intended message, but a spam filter will not notice the subject matter
word splitting - trigger words are shown as graphics, and
the graphics have white (or other color) bars running through them to
avoid optical character recognition, but still allow a human being to
recognize the message
geometric variance - the background, the font, and other
characteristics are varied from one spam message to another so the
messages from the spammer are not recognized as identical messages
Spywareis defined as software thatviolatesa user's security. More
informatively, spyware typically has one of three missions:advertising,collectionof personal information, or
changingconfigurationsettings. If other software
did what spyware doeswiththe user's permission, that
software wouldnotbe spyware. So the issue is
not what it does, as much as the fact that it is done in secret.
type of malware isadware.
As its name suggests, adware is concerned with presenting
advertisements to the computer user.
The follow selected notes are taken from CSS 211, Introduction to Network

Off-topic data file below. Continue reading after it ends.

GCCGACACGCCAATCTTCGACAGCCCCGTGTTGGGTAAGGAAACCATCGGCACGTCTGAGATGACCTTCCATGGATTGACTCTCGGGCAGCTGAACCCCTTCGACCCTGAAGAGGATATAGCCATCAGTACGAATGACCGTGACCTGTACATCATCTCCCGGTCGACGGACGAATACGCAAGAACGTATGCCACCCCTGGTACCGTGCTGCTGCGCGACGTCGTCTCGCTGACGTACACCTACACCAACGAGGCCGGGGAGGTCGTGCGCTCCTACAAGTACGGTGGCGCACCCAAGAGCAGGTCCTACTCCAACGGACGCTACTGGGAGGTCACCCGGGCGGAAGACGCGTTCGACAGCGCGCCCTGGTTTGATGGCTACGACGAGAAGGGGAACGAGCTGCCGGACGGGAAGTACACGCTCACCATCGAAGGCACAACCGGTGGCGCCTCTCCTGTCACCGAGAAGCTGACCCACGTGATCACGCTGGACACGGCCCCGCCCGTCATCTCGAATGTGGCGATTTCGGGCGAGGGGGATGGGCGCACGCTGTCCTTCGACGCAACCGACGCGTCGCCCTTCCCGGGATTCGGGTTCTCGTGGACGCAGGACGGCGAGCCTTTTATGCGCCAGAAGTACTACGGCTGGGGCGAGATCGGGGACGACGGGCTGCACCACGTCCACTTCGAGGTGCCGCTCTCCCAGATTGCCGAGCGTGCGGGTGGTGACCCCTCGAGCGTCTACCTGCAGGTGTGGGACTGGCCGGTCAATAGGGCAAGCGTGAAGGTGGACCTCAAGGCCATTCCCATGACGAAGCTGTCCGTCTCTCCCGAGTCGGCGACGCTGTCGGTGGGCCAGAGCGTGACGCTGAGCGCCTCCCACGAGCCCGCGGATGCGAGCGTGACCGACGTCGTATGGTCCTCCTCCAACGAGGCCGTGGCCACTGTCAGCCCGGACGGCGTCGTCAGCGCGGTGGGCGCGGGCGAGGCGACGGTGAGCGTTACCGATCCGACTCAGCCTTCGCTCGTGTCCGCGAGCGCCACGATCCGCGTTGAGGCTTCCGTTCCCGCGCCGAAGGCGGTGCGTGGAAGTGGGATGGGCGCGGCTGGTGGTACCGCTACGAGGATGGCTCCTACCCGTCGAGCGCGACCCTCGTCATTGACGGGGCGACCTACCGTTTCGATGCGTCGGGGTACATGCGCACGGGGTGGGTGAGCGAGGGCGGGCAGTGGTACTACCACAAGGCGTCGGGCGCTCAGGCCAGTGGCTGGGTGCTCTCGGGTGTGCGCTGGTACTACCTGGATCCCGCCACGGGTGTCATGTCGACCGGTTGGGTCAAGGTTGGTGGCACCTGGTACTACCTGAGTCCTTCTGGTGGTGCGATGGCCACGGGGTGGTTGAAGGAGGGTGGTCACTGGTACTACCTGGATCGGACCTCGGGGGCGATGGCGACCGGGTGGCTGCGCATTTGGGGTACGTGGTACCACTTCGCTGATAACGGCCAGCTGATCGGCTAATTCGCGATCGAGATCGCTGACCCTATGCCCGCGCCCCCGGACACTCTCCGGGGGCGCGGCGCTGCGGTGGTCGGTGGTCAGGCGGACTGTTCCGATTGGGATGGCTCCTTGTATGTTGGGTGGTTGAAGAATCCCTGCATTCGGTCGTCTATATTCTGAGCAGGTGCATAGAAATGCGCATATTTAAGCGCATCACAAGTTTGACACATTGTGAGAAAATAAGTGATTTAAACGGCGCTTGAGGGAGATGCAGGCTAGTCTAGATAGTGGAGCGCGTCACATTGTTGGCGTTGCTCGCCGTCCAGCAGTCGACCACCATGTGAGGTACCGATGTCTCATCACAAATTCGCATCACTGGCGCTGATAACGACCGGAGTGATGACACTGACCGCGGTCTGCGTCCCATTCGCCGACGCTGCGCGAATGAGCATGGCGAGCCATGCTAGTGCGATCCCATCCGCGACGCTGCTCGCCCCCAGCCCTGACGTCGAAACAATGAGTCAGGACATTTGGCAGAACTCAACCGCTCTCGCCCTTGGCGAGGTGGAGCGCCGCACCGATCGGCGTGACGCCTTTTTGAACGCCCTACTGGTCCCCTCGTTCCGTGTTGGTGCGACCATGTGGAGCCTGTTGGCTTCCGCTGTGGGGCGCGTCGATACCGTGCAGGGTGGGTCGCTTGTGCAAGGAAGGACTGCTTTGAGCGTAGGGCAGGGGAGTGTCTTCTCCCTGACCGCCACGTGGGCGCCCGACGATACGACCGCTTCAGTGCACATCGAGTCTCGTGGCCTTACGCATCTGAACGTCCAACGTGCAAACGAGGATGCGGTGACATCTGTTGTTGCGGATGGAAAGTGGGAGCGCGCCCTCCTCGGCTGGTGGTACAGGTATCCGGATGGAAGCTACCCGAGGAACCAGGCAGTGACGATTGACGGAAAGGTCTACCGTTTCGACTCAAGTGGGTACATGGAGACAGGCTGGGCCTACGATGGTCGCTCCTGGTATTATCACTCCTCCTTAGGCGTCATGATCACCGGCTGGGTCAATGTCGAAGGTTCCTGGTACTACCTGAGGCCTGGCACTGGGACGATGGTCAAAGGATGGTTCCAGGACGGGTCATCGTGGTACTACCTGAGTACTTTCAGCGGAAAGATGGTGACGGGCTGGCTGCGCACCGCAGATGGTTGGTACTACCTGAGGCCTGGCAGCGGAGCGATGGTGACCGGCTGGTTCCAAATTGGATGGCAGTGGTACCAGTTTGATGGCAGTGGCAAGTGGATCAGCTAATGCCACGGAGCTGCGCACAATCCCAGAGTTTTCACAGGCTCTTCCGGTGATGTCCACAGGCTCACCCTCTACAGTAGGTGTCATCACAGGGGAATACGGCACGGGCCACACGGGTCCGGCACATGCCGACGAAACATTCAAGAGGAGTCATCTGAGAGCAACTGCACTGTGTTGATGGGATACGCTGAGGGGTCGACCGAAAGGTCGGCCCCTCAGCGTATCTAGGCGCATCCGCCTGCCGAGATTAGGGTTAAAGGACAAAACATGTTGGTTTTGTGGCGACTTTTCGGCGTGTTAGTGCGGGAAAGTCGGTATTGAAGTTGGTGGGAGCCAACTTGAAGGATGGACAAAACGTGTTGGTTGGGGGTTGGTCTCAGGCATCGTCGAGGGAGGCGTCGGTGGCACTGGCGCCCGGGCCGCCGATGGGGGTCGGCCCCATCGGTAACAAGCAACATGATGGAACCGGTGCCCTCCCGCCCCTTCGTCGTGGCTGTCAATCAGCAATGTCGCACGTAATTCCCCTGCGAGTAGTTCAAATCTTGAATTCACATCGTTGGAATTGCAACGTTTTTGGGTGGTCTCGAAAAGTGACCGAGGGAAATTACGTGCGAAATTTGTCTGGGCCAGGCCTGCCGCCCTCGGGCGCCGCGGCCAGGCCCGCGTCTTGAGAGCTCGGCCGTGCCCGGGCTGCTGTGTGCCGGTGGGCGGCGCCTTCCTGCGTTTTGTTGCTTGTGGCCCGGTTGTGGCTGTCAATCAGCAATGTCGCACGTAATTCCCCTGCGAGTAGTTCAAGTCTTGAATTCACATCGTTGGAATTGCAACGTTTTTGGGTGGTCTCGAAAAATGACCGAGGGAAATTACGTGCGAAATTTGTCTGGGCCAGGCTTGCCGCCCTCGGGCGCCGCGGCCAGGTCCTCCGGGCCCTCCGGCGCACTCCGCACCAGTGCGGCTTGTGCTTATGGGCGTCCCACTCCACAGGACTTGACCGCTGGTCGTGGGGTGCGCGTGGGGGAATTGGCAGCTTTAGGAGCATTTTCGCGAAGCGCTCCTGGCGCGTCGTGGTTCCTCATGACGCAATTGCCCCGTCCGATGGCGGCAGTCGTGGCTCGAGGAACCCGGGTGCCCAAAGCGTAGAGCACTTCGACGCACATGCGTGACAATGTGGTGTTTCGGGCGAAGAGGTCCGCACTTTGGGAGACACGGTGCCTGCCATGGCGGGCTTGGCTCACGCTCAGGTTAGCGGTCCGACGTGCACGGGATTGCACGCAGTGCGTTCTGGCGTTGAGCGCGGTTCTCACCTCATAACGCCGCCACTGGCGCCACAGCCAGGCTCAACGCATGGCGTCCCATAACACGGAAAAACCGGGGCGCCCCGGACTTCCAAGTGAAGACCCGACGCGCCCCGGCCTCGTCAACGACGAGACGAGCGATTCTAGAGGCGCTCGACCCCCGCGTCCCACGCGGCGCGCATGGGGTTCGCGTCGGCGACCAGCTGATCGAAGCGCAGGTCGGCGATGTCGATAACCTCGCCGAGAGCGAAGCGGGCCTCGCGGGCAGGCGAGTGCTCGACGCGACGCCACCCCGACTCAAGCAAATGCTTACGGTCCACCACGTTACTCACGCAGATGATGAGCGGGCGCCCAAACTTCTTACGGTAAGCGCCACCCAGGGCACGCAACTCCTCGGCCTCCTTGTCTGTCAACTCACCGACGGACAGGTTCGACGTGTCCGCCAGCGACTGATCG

case you have forgotten (or do not know) some of these terms:
a generic term for message units on a network; all messages are broken
into pieces (packets), numbered, and sent across the network to be
reassembled into the original email, file, image, etc.
a device that connects assets to a network, a switch is a device that
several network assets (computers, printers, other connectivity
devices) can be plugged into; a switch receives packets, notes their
intended recipient, and sends them on a path that will lead to that
recipient without sending the signal to uninterested devices
a device that connects networks together; the purpose of a router is to
provide or deny access to other networks